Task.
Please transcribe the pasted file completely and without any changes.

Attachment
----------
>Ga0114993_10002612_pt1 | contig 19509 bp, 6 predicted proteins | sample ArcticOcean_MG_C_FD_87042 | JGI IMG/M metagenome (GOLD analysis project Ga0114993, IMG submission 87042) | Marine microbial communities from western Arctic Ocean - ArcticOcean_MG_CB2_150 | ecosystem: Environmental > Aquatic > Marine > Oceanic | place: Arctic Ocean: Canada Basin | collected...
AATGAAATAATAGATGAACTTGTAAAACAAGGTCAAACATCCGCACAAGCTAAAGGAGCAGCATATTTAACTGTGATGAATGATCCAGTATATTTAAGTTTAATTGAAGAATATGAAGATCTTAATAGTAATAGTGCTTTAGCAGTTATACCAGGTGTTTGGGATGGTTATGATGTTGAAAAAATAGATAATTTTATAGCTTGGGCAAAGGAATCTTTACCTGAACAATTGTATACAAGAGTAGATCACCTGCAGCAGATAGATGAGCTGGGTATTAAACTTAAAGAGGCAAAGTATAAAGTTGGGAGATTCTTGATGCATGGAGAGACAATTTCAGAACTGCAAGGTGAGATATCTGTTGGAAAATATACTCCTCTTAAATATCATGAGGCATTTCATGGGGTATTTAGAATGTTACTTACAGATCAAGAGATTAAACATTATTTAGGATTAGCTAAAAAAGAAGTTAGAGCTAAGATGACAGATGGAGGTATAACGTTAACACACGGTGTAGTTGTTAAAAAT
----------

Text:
>Ga0114993_10002612_pt1 | contig 19509 bp, 6 predicted proteins | sample ArcticOcean_MG_C_FD_87042 | JGI IMG/M metagenome (GOLD analysis project Ga0114993, IMG submission 87042) | Marine microbial communities from western Arctic Ocean - ArcticOcean_MG_CB2_150 | ecosystem: Environmental > Aquatic > Marine > Oceanic | place: Arctic Ocean: Canada Basin | collected...
AATGAAATAATAGATGAACTTGTAAAACAAGGTCAAACATCCGCACAAGCTAAAGGAGCAGCATATTTAACTGTGATGAATGATCCAGTATATTTAAGTTTAATTGAAGAATATGAAGATCTTAATAGTAATAGTGCTTTAGCAGTTATACCAGGTGTTTGGGATGGTTATGATGTTGAAAAAATAGATAATTTTATAGCTTGGGCAAAGGAATCTTTACCTGAACAATTGTATACAAGAGTAGATCACCTGCAGCAGATAGATGAGCTGGGTATTAAACTTAAAGAGGCAAAGTATAAAGTTGGGAGATTCTTGATGCATGGAGAGACAATTTCAGAACTGCAAGGTGAGATATCTGTTGGAAAATATACTCCTCTTAAATATCATGAGGCATTTCATGGGGTATTTAGAATGTTACTTACAGATCAAGAGATTAAACATTATTTAGGATTAGCTAAAAAAGAAGTTAGAGCTAAGATGACAGATGGAGGTATAACGTTAACACACGGTGTAGTTGTTAAAAAT